My FIT adventure

 dress ( similar )/ shoes ( similar )/ bag ( similar )

dress (similar)/ shoes (similar)/ bag (similar)

This week, I am attending the Fashion Institute of Technology workshop called Fashion Forecasting. Here, we learn about the trends for next year and HOW to predict these trends. Today we covered the basis of fashion forecasting; the difference between fashion, style and design, the question "is fashion art?". We also discussed what goes into taste, a classic vs a FAD, details about clothes that make it have good "taste", fashion cycle, fashion misconceptions and fashion theories. Yes, we covered ALL of that in one full day, but it was very interesting because we connected every one of those topics to something that is relevant to today. All of these tiny pieces put the puzzle together  and answer the question of "why people buy?", which is the goal of the class.

I decided I'm not going to put everything I learned into this one post because it will probably take two hours to read, so I'm going to talk about what interested me the most. What stood out at me as the most interesting detail were the theories of how fashion spreads. There are three main theories that people have of how a trend spreads around the world. The first is the "Trickle Down Theory". The Trickle Down Theory is how someone of status, like a celebrity, could be a role model for a certain trend, so their followers will buy what their wearing. I think that this theory is more commonly noticed from people as they are doing it. You can go back to my three fashion inspiration posts (celebrities, stores, bloggers) to see who mine are. With the help of this theory, celebrities are the first to be the trendsetters and inspiration for a specific look.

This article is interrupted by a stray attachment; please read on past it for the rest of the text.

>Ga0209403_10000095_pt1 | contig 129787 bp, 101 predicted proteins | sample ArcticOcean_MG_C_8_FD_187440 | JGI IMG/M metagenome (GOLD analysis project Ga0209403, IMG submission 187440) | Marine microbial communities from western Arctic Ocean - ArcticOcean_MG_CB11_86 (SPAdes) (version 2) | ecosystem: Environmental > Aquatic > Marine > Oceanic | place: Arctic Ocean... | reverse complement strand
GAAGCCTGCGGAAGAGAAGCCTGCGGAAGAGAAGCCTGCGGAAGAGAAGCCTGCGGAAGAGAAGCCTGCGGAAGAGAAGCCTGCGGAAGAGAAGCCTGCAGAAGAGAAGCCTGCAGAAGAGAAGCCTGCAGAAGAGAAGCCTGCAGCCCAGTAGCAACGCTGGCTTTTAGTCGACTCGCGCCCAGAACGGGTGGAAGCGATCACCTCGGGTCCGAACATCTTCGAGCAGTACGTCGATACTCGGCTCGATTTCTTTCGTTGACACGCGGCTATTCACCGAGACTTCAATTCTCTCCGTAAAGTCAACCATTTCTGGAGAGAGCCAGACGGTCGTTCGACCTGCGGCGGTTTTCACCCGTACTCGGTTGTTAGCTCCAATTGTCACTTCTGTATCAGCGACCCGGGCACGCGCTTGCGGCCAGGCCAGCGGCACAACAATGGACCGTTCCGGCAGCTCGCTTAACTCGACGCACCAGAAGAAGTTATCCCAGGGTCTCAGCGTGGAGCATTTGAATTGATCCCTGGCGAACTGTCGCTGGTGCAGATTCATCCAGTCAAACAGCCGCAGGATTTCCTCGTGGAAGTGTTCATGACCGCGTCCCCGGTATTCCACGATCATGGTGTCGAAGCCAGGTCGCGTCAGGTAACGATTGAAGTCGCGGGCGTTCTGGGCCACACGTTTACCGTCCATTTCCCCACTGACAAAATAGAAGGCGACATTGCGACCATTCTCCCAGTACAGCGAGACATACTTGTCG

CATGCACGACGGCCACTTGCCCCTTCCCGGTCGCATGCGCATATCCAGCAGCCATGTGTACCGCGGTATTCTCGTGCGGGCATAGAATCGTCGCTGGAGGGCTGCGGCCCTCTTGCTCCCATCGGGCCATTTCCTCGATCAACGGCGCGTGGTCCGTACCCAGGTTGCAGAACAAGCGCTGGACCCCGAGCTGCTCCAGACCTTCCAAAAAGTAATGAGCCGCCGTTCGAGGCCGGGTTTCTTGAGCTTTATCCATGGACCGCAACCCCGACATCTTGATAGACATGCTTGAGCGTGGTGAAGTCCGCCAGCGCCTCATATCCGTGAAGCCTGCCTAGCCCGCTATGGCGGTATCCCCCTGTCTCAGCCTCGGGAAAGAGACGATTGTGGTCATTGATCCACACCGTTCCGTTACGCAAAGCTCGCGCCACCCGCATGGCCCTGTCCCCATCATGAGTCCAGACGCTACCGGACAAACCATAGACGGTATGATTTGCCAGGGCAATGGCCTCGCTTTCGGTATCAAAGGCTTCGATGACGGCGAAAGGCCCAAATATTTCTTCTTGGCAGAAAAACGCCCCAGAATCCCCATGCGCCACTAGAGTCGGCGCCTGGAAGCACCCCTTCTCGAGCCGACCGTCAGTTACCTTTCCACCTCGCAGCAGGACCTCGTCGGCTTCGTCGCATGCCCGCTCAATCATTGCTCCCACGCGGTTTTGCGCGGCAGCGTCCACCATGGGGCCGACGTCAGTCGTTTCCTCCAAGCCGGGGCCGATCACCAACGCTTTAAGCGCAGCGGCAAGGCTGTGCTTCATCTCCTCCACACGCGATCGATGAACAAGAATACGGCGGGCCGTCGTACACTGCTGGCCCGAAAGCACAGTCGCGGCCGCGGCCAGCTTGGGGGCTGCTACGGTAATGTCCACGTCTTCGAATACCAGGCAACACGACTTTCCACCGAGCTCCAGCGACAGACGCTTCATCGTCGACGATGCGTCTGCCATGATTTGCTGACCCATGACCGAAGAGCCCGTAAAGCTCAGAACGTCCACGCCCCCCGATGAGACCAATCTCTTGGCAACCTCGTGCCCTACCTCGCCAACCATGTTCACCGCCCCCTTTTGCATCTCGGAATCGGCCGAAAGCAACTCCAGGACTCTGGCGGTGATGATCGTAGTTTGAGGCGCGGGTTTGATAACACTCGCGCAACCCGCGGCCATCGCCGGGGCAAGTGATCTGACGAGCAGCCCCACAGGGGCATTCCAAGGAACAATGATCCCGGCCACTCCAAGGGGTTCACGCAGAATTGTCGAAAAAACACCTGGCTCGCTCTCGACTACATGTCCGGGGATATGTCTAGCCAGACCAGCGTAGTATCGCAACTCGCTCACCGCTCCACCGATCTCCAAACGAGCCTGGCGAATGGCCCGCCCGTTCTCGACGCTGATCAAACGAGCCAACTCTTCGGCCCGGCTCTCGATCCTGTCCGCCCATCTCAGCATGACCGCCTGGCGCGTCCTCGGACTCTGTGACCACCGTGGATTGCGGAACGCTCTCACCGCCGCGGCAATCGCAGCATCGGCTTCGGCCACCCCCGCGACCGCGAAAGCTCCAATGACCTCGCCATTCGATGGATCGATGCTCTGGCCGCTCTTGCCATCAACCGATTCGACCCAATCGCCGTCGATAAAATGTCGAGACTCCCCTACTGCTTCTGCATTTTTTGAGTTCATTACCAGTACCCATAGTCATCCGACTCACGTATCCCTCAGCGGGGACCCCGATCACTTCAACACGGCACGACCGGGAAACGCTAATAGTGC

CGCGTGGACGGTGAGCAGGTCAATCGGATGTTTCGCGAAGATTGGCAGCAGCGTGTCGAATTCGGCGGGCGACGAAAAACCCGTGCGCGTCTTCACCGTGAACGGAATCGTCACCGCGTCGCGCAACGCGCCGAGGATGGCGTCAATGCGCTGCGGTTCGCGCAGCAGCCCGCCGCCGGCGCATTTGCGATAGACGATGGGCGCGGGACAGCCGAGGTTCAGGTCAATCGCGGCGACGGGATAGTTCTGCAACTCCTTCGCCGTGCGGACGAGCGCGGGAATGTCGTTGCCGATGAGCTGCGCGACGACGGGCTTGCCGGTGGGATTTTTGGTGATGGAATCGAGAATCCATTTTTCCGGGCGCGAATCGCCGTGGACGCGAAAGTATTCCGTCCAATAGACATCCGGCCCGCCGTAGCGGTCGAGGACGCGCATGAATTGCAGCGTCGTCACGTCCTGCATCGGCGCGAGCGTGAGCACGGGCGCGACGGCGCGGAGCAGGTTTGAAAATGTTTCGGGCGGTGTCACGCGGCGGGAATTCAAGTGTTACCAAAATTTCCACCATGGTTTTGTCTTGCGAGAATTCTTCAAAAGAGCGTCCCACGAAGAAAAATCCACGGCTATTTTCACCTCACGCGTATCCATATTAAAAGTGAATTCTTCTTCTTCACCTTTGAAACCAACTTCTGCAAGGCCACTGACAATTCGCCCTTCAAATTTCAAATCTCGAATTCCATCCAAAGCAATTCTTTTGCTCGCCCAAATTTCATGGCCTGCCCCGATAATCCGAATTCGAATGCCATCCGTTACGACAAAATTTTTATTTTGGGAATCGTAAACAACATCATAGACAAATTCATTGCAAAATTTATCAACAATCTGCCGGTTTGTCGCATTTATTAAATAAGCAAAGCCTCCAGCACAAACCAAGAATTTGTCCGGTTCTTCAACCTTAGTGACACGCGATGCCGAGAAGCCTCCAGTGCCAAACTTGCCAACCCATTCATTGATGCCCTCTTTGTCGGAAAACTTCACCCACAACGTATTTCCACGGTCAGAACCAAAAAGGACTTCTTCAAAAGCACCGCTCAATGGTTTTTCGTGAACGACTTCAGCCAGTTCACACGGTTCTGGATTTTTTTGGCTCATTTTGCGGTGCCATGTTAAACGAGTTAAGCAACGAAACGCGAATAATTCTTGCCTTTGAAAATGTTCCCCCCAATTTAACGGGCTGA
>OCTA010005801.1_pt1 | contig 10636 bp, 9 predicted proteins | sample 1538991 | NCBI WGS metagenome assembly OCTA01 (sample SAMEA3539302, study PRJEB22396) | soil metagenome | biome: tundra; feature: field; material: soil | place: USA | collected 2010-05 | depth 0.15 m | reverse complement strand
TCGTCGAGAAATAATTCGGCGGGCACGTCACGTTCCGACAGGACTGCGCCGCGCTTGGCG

The second theory is the "Horizontal Theory", where a trend will move within groups of similar status, without influences from lower or higher status. A good example of this is seen in schools among students. People can get fashion inspiration from other students in their high school or college just by looking around their environment. These high schoolers and college students are targeted by mass fashion stores, such as Zara, Forever 21, etc., which expands the retailer's audience. With the help of this theory, people are working off each other to try get some sort of style. 

The third theory is the "Trickle Up Theory". This theory almost always happens over time, where a whole style or trend is adopted from a street look. The Trickle up is basically how Urban Outfitters was created. Before Urban was known was Urban, it was a small store in Philadelphia, PA selling fashion apparel with the grunge and urban look. People started to catch on to that urban style and that one store became a prime store for people who wanted to go urban. I am currently reading a book called The Tipping Point by Malcolm Gladwell and he provides a perfect example of a specific product that "trickled up" within the first chapter. He introduced the Hush Puppies shoe and basically talks about how a couple of small thrift stores had them and then people on the streets would wear them because no one else would. People started to wear them more and more. He was not trying to set trend, until it was gradually noticed by someone at a New York City photoshoot from two of the executives of Hush Puppies. They were told that the shoes were seen all at bars and clubs in Manhattan. Within about a year, they were selling them in in Manhattan stores and major designers, like John Bartlett and Anna Sui, were using them in their collections. With the help of this theory, either designers or sometimes the consumers, are exposed and act upon a certain product.

All these theories get to the common goal for a directional theme. The reason is that designers are going to make something that people are ultimately going to buy for a purpose. Whether its an elegant look trickling from Gigi Handid's 2017 Red Carpet debut, down to her followers because they liked the dress hemline. Or having the small urban population trickle influence the official "urban" look up as it has been sold today. Or if they use the horizontal theory from a friend or a coworker to find out where to get an affordable off the shoulder top that has the light baby blue color that is seen at Zara. Each consumer's purpose for being attracted to that specific jacket or shirt is that it is apart of their lifestyle causing the movement to the lifestyle brands.

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